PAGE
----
The Arab-Israeli conflict is perpetuated by misguided Christians who are the primary supporters of Zionism, Stephen Sizer argues
The Rev. Dr. Stephen Sizer of Peacemaker Trust spoke on “The Historical Roots of Christian Zionism, its Theological Basis and Political Agenda” October 23 and 24 in Washington, D.C. at successive events held by St. Mark’s Episcopal Church on Capitol Hill and the offices of the Jerusalem Fund.
Sizer has drawn criticism from the Board of Deputies of British Jews for alleged anti-Semitic views and comments; including sharing a web site over social media in 2015 that asserted Israel was responsible for the September 11, 2001 terrorist attacks. Sizer later issued an apology, and an investigation by his Church of England diocese resulted in the Anglican clergyman directed to suspend use of social media for a period of six months.
Approximately 40 mostly white, retirement-age individuals gathered for the Tuesday night presentation. While the event was sponsored by St. Mark’s, some participants introduced themselves as out-of-town visitors attending Churches for Middle East Peace (CMEP) programs. St. Mark’s describes itself as expressing a “progressive, somewhat non-theistic approach to worship.” In contrast, Sizer identifies as an Evangelical and is a member of the Anglican network Reform and also the Church Society. Sizer’s theological presentation included an interpretation of covenant theology and supersessionism.
“Zionism is primarily a Christian movement, not a Jewish one,” Sizer asserted, citing a Pew Forum survey that 60 percent of U.S. Evangelicals view it as their responsibility to support Israel.
That support, Sizer insisted, was a danger.
“The Arab-Israeli conflict is perpetuated by misguided Christians,” Sizer determined. The former Church of England vicar asserted that nine out of ten Zionists are Christians, and that a Restorationist movement among Christians preceded Jewish Zionism by 50 years.
Sizer outlined three groups of Christian Zionists: those motivated by messianic claims, including groups such as Jews for Jesus, those motivated by apocalyptic claims, like popular Left Behind author Tim LaHaye, and finally those with political motivations, including San Antonio pastor and Christians United for Israel founder John Hagee.
“Jewish Zionism is heavily reliant upon Christians,” Sizer asserted. He was recently in Oklahoma for the Christ at the Checkpointconference, a gathering primarily of anti-Israel critics who seek to end Evangelical support for Israel.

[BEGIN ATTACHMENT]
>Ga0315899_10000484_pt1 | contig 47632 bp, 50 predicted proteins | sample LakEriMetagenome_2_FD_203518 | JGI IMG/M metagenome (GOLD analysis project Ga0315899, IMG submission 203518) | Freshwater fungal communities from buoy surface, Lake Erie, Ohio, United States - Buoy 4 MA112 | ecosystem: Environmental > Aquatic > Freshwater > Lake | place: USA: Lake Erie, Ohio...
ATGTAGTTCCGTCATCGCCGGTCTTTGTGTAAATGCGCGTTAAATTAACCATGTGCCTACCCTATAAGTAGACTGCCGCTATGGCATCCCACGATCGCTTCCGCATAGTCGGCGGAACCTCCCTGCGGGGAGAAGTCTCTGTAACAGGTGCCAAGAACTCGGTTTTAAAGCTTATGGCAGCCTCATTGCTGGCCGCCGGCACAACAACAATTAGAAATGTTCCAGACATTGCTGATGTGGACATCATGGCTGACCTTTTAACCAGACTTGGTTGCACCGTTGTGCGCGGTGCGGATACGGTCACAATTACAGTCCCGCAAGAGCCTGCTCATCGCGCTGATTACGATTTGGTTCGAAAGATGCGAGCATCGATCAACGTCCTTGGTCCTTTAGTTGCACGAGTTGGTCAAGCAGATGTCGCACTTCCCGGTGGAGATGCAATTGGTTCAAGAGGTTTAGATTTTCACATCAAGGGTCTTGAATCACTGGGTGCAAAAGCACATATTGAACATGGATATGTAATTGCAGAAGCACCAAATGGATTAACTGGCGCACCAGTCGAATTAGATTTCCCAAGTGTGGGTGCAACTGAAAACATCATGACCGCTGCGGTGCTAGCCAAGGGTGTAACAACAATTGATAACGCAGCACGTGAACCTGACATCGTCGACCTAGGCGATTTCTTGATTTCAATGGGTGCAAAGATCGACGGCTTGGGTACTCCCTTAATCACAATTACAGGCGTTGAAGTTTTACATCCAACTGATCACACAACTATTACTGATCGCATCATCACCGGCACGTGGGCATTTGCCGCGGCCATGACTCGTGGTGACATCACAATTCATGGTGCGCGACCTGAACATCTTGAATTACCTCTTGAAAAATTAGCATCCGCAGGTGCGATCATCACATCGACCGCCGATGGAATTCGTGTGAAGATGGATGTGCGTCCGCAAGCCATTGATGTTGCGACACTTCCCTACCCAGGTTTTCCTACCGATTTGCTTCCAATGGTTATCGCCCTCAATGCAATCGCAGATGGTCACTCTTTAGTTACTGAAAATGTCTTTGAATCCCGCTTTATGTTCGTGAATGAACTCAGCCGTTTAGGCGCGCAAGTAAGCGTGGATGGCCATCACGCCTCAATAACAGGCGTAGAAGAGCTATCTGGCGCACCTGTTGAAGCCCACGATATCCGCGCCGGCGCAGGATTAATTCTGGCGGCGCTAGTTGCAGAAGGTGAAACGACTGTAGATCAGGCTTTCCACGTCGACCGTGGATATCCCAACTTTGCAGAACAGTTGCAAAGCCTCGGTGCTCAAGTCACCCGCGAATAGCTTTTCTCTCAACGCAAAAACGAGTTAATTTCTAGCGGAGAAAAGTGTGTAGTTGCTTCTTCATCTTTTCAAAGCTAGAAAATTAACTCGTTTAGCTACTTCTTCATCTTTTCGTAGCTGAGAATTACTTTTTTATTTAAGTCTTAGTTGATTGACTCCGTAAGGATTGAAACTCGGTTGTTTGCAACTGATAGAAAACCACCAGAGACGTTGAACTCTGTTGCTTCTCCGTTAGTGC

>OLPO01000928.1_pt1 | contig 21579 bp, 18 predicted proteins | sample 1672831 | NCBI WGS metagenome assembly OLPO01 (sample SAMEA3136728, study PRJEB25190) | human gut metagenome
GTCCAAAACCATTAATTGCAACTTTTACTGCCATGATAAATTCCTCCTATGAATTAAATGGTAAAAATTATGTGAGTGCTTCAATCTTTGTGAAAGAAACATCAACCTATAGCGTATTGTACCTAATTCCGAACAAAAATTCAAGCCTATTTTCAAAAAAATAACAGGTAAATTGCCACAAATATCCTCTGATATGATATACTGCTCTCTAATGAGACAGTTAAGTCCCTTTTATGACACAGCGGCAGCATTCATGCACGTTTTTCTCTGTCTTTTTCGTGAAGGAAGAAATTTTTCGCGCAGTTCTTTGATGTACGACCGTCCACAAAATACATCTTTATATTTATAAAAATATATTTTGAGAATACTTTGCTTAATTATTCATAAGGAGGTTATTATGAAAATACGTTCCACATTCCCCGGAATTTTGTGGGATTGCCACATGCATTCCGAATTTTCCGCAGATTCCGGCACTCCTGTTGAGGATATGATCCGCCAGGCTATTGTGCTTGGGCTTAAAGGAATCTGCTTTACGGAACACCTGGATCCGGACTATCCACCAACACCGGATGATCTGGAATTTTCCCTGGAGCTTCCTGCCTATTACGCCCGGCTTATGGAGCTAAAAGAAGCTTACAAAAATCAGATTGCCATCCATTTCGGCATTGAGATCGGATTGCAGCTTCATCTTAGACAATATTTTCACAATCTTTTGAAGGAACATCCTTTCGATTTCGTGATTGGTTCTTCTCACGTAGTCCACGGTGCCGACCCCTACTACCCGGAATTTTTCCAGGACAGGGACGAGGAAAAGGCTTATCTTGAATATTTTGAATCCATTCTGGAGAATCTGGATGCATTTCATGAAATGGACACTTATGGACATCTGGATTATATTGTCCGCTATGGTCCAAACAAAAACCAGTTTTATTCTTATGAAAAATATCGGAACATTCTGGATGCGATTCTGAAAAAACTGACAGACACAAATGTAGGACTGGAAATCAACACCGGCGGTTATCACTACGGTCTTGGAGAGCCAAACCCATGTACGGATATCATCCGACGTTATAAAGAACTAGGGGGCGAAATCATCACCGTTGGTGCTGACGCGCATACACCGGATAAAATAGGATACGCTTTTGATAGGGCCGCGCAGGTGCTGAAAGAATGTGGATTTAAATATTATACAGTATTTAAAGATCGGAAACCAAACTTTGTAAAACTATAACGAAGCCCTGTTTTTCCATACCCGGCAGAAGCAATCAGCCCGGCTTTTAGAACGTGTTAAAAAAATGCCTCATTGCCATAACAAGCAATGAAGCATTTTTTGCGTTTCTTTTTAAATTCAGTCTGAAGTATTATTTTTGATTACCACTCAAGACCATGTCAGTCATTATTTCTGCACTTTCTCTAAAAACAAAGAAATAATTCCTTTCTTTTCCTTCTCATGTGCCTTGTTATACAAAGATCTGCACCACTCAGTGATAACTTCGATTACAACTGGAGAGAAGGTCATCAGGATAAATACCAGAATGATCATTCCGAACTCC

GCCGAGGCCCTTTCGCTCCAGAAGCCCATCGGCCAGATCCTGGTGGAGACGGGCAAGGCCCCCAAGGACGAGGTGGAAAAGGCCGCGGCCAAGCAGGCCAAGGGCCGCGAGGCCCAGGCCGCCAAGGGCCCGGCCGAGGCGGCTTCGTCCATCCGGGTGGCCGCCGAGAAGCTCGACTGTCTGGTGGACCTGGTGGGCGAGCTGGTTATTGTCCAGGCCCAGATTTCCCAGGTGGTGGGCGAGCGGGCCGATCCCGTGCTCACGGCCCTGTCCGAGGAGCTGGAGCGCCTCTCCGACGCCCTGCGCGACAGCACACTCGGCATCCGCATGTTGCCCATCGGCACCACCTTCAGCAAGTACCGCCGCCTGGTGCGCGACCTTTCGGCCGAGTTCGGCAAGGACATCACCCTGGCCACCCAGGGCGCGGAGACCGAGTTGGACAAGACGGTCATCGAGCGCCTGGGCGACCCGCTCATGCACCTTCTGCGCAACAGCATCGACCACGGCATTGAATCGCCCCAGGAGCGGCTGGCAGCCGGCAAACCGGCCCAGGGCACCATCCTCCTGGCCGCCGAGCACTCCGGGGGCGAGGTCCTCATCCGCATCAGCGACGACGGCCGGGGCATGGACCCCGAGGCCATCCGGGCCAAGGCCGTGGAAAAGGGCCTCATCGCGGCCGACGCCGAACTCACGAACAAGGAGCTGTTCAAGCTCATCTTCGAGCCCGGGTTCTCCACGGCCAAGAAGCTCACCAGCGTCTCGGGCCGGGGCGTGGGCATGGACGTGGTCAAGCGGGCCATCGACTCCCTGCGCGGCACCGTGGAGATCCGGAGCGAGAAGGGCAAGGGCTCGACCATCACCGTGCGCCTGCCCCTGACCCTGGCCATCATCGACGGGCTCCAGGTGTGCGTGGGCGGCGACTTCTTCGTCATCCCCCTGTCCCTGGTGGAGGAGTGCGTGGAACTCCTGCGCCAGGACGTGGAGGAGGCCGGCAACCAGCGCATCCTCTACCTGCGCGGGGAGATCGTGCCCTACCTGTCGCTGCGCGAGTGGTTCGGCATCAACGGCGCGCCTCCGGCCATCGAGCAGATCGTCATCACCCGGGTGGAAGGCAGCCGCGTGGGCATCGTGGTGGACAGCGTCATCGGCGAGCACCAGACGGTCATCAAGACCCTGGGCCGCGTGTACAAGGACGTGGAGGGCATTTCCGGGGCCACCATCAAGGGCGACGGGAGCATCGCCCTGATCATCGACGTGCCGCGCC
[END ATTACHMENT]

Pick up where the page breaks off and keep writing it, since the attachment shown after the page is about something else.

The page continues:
The Anglican clergyman listed seven points on what he said was the political agenda of Christian Zionists:
- Lobby the White House and Congress
- Fund emigration of Jews to Israel
- Supporting settlements illegal under international law
- Movement of the U.S. embassy to Jerusalem
- Support the temple movement (replacing the Dome of the Rock with a rebuilt temple)
- Denigrate Islam and the peace process
- An apocalyptic future
“They are inflicting an apocalyptic war,” Sizer warned, focusing upon premillennial dispensationalist groups that popularized eschatological fiction novels. “Too many people take these books seriously, and that’s the problem.”
Sizer singled out author Tim LaHaye’s end-times book series as indicative of Christian Zionist views and thus problematic.
“The enemy is the United Nations in New York,” Sizer charged of such novels including LaHaye’s. “It is very much a Chicken Little story, and it is contagious.”
Sizer did not note that few major U.S.-based seminaries now teach dispensationalist theology, or address Christian support for Zionism independent of such theological teaching.
Sizer did discuss pro-Israel political groups active in the United States.
“I think the Zionist lobby is more permanent than your U.S. President,” Sizer announced. “The lobby is very influential, and we cannot blame it on the Jewish minority in this country.”
Instead, Sizer charged that such organizations “rely on the Christian Zionist lobby to influence politicians and pay the bills.”
“There is a plethora of these organizations and they are zealous and diligent in lobbying for Israel,” Sizer added. The Church of England clergyman also critiqued “Christian friends of Israeli communities” active in encouraging churches to adopt West Bank settlements.
“If your church has 20,000 members and a settlement has 100, you can see where the power lies,” Sizer noted.
Sizer portrayed Israel as like a child with its hand caught in a sweets jar, grasping three pieces of candy but unable to extract its hand.
“It wants to be a democracy, a Jewish state and have the land. It can only have two of the three,” Sizer insisted. “As more countries move their embassies to Jerusalem, there is pressure on others to do the same, either with a carrot or a stick.”
Reprinted with the author’s permission from Juicy Ecumenism.